The orphan should be treated with kindness and gentle care, as even rubbing his head out of love is something beloved to Allah and His Messenger (peace and blessings be upon him).

The Underlying Basis of Adoption

The key principle to keep in mind when understanding the fiqh of adoption is that the adopted child is not deemed a relative of the new caretakers at all; rather, the child is simply under their care. As established by the Qur’an and Noble Sunna, the child must retain his lineage despite his new upbringing.

From the Qur’an: Allah Most High states, “…nor has He made your adopted sons your sons. That is but a saying of your mouths. But Allah speaks the truth, and He alone guides to the way. Call them by (the names of) their fathers: that is more just in the sight of Allah.” (33:4-5)

From the Noble Sunna: The well-known incident of the companion Zaid ibn Haritha (Allah be well-pleased with him), who was adopted by the Prophet Muhammad (Allah bless him and send him peace) before Islam and hence called Zaid ibn Muhammad. After the above verses were revealed, the Prophet called him by true lineage, Zaid ibn Haritha.

As for the wisdom of this principle, it is stemmed in the Sacred Law’s preservation of lineage, one of the central aims (maqasid) of the Sharia. As Imam Biqa’i states in his tafsir, “A child cannot have two fathers. If that [a new name of the adopted child] were given consideration, lineage would be lost and resulting doubt [regarding ancestry] would be widespread. Truth would be turned upside down, which would result in the opening of several doors of corruption.” [Biqa’i, Nadhm al-Durar fi Tanasub al-Ayat was-Suwar]

Imam Biqa’i’s statement, “Truth would be turned upside down,” highlights the very essence of the matter. Simply put, an adopted child cannot be ascribed to the lineage of the new caretakers because the child is not actually from that family.

The Fiqh of Adoption

Based on this guideline, the following rulings apply (assuming, of course, that the adopted child was not already a relative of either caretaker):

(1) Because the child is not deemed a relative, neither the new caretakers nor any of their relatives are deemed unmarriageable kin (mahram, pl. maharim) of the child. Hence, he or she may marry any of them, and the family must abide by the proper rules and etiquette of hijab with the child upon his/her reaching puberty (and vice versa if the child is a girl).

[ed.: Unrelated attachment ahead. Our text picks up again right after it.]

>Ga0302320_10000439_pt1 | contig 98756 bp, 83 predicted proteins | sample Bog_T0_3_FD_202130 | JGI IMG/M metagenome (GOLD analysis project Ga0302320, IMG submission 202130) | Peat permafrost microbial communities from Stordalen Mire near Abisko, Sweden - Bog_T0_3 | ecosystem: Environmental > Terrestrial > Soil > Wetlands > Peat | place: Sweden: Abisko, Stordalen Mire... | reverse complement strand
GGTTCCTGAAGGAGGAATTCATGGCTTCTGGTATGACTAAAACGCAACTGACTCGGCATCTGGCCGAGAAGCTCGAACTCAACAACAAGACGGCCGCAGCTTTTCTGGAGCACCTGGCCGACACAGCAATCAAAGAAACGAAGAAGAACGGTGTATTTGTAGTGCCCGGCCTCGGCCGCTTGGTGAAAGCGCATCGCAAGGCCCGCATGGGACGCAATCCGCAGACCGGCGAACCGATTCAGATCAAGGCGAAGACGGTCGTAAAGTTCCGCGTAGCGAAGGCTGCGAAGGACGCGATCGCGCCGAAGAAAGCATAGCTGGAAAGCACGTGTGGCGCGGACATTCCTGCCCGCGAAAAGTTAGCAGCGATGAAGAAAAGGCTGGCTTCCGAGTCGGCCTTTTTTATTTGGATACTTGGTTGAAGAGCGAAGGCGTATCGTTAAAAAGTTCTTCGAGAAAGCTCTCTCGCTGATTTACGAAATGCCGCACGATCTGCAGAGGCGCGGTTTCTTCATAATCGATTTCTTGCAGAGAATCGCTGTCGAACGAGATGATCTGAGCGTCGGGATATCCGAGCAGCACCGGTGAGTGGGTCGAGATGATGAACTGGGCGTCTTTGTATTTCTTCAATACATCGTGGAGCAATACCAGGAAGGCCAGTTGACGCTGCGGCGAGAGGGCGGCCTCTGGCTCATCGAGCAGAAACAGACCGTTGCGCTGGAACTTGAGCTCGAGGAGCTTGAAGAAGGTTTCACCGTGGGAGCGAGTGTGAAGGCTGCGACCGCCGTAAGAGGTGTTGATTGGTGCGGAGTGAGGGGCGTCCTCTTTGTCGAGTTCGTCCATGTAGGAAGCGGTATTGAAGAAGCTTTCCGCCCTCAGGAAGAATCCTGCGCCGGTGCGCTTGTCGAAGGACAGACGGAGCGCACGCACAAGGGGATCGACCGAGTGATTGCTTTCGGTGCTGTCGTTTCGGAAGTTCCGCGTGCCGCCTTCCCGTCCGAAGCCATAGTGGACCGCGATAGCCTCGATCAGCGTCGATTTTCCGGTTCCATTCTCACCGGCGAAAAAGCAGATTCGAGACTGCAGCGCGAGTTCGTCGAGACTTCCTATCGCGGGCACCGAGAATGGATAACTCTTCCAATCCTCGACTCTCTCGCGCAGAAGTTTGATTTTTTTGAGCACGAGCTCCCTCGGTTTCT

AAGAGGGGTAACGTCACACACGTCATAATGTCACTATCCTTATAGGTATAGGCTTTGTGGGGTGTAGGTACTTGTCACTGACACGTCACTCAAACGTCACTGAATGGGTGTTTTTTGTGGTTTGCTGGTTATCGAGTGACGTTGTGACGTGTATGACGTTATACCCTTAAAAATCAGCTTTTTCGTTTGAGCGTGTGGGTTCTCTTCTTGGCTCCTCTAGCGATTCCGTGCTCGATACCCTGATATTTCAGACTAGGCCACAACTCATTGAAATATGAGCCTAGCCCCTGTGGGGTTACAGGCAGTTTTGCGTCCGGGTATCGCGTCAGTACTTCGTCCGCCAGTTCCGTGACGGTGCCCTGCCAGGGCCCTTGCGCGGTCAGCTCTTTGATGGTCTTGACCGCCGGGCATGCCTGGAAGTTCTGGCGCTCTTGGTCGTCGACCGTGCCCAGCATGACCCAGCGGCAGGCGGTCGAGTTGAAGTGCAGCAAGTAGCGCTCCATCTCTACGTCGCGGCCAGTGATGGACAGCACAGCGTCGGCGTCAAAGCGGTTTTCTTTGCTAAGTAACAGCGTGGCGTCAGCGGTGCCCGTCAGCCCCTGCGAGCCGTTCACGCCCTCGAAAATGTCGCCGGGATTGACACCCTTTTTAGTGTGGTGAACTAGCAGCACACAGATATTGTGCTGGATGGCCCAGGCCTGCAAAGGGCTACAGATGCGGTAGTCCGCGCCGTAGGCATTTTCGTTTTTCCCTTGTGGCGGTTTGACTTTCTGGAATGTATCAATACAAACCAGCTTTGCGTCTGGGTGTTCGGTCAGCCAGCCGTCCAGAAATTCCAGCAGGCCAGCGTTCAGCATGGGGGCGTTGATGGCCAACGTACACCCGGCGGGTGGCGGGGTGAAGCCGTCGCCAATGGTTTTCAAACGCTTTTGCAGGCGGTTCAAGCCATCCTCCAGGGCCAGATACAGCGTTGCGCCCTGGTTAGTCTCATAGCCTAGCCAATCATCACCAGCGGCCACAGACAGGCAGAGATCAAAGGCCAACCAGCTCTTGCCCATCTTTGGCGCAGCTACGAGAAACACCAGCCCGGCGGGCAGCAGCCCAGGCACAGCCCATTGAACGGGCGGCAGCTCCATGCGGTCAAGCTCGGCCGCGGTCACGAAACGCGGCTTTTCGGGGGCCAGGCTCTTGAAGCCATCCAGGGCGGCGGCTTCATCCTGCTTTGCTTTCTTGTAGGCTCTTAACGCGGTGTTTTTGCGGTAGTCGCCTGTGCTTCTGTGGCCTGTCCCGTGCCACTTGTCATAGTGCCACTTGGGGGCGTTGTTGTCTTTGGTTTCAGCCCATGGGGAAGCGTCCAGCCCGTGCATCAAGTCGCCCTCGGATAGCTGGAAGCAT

(2) The child does not inherit from the caretakers or any of their relatives. The child can, however, be designated as recipient of a bequest by any of them, with the condition that the bequest not exceed 1/3 of the deceased’s estate. If the bequest made was greater than 1/3 of the estate, then the amount exceeding 1/3 would not be given unless the rightful inheritors that are sane and adult gave their consent (which is considered only after the deceased’s death).

(3) There is one case, however, that would render the child akin to the caretakers’ real child with respect to marriage and hijab (but not inheritance) – namely, if the mother were to nurse the adopted child (whether boy or girl) within the first 24 lunar months of the child’s life. If in that period the baby ingests any amount of her milk, even if a little, both caretakers along with their relatives (unmarriageable kin) would become unmarriageable kin of the child: marriage would be impermissible, and the hijab would not be mandatory.

[Maydani, Lubab; Haskafi/Ibn Abidin, al-Durr al-Mukhtar/Radd al-Muhtar; Ibyani/Qadri Basha, Sharh Ahkam Shar’iyya fi Ahwal Shakhsiyya]

(4) Lastly, if the child has any wealth of its own, the caretakers must safeguard that wealth. They cannot spend it except on the child if there is a need. Allah Most High states, “Devour not their property [by adding it] to your property – that is indeed a grievous sin.” (Qur’an 4:2)

Our Prophet (peace and blessings be upon him) highlighted this when he warned of the seven destructive enormities in Islam and listed among them “squandering the wealth of an orphan.” [Bukhari, Muslim]

And Allah knows best.


Checked & Approved by Faraz Rabbani